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> All of these are the opposite of the racism critique: they’re minor, finicky points entirely within the current paradigm that don’t challenge any foundational assumptions at all. But you can actually start fights if you bring them up, instead of getting people to nod along and smile vacuously.

I think you nailed it, minor finicky points are actionable by individuals, and that makes those individuals defensive.

> I don’t know, man, I don’t know. Thomas Kuhn seemed to think of paradigm shifts as almost mystical processes. You don’t go in some specific direction carefully signposted “Next Paradigm”.

I think making surprising progress in a *specific* direction can do it, rather than focusing on the "big picture" (this seems to overlap with your conclusion as well). Kind of like Musk with Tesla. That wasn't really a paradigm shift, but it was disruptive and disproved the decades-old "prevailing wisdom" that electric cars just wouldn't sell. Pretty much every engineer knew the reasons automakers cited were mostly bullshit, it just took someone with the courage and funds to push and see it through.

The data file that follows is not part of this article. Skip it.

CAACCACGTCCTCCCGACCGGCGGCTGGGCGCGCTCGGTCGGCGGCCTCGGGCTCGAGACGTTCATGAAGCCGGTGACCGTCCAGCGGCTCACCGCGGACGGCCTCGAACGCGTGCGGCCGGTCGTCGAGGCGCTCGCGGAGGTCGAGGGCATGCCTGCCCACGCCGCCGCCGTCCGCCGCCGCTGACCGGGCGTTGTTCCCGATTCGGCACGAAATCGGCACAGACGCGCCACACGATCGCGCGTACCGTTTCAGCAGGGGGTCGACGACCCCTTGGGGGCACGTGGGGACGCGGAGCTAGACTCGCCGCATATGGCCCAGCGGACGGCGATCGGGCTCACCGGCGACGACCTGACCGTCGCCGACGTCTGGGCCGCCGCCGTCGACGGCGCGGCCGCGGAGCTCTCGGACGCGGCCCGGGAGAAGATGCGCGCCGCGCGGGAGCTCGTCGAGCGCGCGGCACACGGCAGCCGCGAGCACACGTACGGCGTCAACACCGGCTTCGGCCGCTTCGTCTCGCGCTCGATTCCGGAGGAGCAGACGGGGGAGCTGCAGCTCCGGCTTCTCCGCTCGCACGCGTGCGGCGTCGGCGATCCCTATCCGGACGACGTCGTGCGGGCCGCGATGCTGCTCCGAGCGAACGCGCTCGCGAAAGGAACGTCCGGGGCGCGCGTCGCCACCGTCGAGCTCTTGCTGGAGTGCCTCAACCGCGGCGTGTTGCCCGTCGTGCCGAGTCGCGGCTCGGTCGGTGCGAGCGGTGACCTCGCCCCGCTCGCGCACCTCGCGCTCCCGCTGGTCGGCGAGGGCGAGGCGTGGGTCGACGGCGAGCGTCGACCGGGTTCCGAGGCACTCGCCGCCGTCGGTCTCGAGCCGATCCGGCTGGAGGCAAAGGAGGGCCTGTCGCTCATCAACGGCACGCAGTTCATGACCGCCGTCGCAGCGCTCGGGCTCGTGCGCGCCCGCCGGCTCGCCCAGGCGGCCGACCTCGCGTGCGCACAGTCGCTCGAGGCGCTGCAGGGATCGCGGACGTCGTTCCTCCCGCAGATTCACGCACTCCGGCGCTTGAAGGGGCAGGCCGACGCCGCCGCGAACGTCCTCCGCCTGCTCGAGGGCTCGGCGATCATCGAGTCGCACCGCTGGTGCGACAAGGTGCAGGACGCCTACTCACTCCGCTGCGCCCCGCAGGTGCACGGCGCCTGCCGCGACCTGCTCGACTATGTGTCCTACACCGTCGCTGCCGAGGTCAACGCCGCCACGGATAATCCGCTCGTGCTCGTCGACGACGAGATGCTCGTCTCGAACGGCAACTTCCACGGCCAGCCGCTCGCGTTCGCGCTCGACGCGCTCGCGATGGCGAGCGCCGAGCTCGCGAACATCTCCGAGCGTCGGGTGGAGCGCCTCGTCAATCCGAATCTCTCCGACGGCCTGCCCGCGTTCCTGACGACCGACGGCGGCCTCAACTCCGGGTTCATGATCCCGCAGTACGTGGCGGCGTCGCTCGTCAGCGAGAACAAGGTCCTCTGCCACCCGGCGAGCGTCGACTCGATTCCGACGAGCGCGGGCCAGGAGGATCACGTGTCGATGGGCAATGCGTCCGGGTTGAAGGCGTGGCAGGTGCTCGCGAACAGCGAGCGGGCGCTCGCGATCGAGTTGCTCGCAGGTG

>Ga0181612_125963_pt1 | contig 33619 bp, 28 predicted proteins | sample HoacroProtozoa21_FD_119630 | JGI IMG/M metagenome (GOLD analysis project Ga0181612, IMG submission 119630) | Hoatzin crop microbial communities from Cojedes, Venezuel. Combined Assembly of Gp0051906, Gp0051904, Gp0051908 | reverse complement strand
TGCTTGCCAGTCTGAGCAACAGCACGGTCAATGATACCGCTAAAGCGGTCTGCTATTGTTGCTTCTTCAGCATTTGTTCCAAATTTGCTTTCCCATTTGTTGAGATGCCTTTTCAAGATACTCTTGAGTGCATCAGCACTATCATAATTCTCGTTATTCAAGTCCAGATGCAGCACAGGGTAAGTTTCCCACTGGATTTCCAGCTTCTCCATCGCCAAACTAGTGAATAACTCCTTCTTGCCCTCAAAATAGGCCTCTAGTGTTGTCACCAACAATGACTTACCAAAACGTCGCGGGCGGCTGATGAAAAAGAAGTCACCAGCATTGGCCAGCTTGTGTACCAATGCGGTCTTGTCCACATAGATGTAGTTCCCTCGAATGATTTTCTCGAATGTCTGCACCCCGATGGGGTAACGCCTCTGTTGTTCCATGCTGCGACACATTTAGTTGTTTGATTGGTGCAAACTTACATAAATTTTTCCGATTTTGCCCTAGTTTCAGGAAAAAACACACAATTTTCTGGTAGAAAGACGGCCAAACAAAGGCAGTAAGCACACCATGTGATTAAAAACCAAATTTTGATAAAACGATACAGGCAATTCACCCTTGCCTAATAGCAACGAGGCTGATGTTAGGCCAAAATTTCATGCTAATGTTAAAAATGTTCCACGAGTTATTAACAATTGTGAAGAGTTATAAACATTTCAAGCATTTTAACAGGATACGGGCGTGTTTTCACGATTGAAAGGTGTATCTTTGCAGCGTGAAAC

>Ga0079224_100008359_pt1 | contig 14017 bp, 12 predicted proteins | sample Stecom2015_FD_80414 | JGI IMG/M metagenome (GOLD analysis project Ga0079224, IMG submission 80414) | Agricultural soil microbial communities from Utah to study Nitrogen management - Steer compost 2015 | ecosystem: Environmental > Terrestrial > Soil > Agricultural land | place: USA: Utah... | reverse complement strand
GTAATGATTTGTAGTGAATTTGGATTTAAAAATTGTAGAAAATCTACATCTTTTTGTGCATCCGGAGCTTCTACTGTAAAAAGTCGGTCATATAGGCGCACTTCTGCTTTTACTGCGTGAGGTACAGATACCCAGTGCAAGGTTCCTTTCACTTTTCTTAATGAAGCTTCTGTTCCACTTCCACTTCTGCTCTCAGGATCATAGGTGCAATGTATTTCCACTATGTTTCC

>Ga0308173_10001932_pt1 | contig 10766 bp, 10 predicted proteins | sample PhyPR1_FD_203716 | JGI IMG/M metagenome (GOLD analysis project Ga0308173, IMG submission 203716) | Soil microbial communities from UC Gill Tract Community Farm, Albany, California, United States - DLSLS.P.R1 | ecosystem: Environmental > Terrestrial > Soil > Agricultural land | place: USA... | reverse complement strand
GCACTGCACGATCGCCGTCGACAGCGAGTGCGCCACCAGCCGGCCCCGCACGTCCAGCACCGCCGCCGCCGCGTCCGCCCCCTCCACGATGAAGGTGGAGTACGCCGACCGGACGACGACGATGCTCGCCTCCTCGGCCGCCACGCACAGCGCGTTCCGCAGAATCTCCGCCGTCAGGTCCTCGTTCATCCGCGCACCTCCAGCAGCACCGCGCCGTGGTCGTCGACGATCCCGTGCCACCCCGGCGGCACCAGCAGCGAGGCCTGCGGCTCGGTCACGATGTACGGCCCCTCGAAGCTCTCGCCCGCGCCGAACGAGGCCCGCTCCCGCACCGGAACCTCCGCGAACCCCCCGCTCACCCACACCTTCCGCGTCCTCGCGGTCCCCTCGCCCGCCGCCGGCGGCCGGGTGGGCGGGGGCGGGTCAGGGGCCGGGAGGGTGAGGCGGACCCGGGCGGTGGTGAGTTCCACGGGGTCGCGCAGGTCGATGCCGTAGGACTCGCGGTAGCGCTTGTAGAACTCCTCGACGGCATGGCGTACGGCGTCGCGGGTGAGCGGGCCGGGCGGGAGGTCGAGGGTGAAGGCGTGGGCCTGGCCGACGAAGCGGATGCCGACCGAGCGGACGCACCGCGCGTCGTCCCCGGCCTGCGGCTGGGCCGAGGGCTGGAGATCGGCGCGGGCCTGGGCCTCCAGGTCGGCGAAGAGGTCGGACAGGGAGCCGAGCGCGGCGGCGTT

For a real paradigm shift, like general relativity and quantum mechanics, most physicists knew there were fundamental problems with prevailing theories at the time as well. How those questions all get resolved is an open question, but it seems like what matters most is that someone is paying attention and puts in the work in specific directions. Sometimes they'll then notice a generalization that then becomes a new paradigm.